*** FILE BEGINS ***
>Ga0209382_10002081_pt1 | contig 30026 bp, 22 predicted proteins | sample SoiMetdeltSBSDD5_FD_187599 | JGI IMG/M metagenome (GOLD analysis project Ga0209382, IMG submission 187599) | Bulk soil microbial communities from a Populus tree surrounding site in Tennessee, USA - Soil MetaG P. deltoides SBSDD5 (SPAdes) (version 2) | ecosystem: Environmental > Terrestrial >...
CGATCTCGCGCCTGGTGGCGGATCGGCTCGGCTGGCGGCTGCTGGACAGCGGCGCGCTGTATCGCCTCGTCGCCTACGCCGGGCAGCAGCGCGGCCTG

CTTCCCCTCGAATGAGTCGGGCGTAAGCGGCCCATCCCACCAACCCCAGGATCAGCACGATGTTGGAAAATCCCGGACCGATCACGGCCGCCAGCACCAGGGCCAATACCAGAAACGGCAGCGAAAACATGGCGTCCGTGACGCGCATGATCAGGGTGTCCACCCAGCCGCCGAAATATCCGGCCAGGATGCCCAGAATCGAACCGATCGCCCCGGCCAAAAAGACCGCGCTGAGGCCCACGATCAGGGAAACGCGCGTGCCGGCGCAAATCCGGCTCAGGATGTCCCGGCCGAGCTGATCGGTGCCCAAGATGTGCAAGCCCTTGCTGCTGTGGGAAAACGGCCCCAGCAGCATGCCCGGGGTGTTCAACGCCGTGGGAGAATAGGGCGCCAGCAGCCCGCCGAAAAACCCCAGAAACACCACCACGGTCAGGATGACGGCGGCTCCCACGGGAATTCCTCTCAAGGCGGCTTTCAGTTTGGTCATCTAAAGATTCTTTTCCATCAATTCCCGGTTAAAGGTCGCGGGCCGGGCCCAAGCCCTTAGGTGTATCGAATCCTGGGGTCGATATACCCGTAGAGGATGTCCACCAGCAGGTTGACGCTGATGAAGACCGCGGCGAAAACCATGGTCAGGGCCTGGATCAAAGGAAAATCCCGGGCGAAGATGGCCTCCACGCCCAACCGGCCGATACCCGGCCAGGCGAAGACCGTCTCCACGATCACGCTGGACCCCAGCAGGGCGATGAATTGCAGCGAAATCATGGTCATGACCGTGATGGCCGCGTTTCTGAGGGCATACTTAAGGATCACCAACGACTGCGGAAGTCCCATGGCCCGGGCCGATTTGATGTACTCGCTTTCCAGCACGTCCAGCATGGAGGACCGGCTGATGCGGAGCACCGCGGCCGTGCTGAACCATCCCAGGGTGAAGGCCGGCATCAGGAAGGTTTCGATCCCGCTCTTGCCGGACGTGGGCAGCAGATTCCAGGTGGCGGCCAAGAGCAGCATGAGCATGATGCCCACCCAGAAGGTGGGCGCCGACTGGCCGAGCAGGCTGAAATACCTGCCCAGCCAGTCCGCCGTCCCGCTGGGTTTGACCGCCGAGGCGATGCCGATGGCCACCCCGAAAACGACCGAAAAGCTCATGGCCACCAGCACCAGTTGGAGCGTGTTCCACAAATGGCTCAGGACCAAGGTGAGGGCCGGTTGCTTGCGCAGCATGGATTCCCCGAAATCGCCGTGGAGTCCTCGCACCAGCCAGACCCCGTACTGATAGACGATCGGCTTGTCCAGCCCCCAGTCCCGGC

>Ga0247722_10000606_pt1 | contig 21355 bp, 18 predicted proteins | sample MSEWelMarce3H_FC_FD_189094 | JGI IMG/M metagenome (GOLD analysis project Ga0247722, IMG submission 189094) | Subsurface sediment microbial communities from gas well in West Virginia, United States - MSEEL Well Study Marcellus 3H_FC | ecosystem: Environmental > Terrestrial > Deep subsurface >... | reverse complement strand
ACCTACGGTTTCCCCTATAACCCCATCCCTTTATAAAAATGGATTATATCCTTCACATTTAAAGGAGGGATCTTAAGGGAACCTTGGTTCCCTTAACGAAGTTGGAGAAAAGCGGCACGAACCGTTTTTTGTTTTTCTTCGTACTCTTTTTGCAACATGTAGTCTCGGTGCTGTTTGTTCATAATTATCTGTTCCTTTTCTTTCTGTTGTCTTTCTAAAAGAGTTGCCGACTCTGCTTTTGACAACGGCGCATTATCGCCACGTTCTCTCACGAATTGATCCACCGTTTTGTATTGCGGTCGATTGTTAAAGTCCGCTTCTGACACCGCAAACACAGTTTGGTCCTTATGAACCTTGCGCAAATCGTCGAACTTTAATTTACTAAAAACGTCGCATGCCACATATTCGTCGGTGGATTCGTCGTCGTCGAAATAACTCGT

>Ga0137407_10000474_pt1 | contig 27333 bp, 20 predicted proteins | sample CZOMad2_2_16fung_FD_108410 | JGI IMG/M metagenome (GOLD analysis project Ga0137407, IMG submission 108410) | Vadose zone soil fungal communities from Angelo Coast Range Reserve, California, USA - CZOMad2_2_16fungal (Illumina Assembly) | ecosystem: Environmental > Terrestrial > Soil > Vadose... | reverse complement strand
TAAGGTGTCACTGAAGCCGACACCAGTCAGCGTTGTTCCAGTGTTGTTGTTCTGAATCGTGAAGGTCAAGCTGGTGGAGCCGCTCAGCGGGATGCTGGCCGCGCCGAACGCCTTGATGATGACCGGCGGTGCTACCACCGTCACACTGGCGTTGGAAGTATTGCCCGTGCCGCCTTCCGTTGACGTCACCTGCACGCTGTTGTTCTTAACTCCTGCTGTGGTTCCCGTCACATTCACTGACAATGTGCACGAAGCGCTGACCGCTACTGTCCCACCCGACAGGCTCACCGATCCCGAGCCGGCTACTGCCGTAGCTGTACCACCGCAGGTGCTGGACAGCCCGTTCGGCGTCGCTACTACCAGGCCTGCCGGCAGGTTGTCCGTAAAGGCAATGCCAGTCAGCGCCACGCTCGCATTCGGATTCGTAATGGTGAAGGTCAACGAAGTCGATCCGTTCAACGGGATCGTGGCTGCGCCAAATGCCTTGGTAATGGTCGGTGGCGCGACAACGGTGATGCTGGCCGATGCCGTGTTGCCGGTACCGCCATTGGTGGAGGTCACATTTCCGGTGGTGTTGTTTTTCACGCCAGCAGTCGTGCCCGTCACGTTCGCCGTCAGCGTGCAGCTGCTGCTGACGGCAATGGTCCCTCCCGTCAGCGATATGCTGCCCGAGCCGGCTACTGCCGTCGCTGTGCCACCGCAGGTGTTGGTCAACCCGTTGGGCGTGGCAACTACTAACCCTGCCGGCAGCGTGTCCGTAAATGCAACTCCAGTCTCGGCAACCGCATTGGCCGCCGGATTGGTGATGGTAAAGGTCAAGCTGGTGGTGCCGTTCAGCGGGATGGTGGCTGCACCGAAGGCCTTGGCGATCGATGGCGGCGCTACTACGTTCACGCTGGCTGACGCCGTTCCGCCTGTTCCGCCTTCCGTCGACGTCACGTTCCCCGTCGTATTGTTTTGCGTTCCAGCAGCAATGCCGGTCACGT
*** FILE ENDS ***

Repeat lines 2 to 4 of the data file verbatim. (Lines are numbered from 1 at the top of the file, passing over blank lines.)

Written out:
CGATCTCGCGCCTGGTGGCGGATCGGCTCGGCTGGCGGCTGCTGGACAGCGGCGCGCTGTATCGCCTCGTCGCCTACGCCGGGCAGCAGCGCGGCCTG

CTTCCCCTCGAATGAGTCGGGCGTAAGCGGCCCATCCCACCAACCCCAGGATCAGCACGATGTTGGAAAATCCCGGACCGATCACGGCCGCCAGCACCAGGGCCAATACCAGAAACGGCAGCGAAAACATGGCGTCCGTGACGCGCATGATCAGGGTGTCCACCCAGCCGCCGAAATATCCGGCCAGGATGCCCAGAATCGAACCGATCGCCCCGGCCAAAAAGACCGCGCTGAGGCCCACGATCAGGGAAACGCGCGTGCCGGCGCAAATCCGGCTCAGGATGTCCCGGCCGAGCTGATCGGTGCCCAAGATGTGCAAGCCCTTGCTGCTGTGGGAAAACGGCCCCAGCAGCATGCCCGGGGTGTTCAACGCCGTGGGAGAATAGGGCGCCAGCAGCCCGCCGAAAAACCCCAGAAACACCACCACGGTCAGGATGACGGCGGCTCCCACGGGAATTCCTCTCAAGGCGGCTTTCAGTTTGGTCATCTAAAGATTCTTTTCCATCAATTCCCGGTTAAAGGTCGCGGGCCGGGCCCAAGCCCTTAGGTGTATCGAATCCTGGGGTCGATATACCCGTAGAGGATGTCCACCAGCAGGTTGACGCTGATGAAGACCGCGGCGAAAACCATGGTCAGGGCCTGGATCAAAGGAAAATCCCGGGCGAAGATGGCCTCCACGCCCAACCGGCCGATACCCGGCCAGGCGAAGACCGTCTCCACGATCACGCTGGACCCCAGCAGGGCGATGAATTGCAGCGAAATCATGGTCATGACCGTGATGGCCGCGTTTCTGAGGGCATACTTAAGGATCACCAACGACTGCGGAAGTCCCATGGCCCGGGCCGATTTGATGTACTCGCTTTCCAGCACGTCCAGCATGGAGGACCGGCTGATGCGGAGCACCGCGGCCGTGCTGAACCATCCCAGGGTGAAGGCCGGCATCAGGAAGGTTTCGATCCCGCTCTTGCCGGACGTGGGCAGCAGATTCCAGGTGGCGGCCAAGAGCAGCATGAGCATGATGCCCACCCAGAAGGTGGGCGCCGACTGGCCGAGCAGGCTGAAATACCTGCCCAGCCAGTCCGCCGTCCCGCTGGGTTTGACCGCCGAGGCGATGCCGATGGCCACCCCGAAAACGACCGAAAAGCTCATGGCCACCAGCACCAGTTGGAGCGTGTTCCACAAATGGCTCAGGACCAAGGTGAGGGCCGGTTGCTTGCGCAGCATGGATTCCCCGAAATCGCCGTGGAGTCCTCGCACCAGCCAGACCCCGTACTGATAGACGATCGGCTTGTCCAGCCCCCAGTCCCGGC

>Ga0247722_10000606_pt1 | contig 21355 bp, 18 predicted proteins | sample MSEWelMarce3H_FC_FD_189094 | JGI IMG/M metagenome (GOLD analysis project Ga0247722, IMG submission 189094) | Subsurface sediment microbial communities from gas well in West Virginia, United States - MSEEL Well Study Marcellus 3H_FC | ecosystem: Environmental > Terrestrial > Deep subsurface >... | reverse complement strand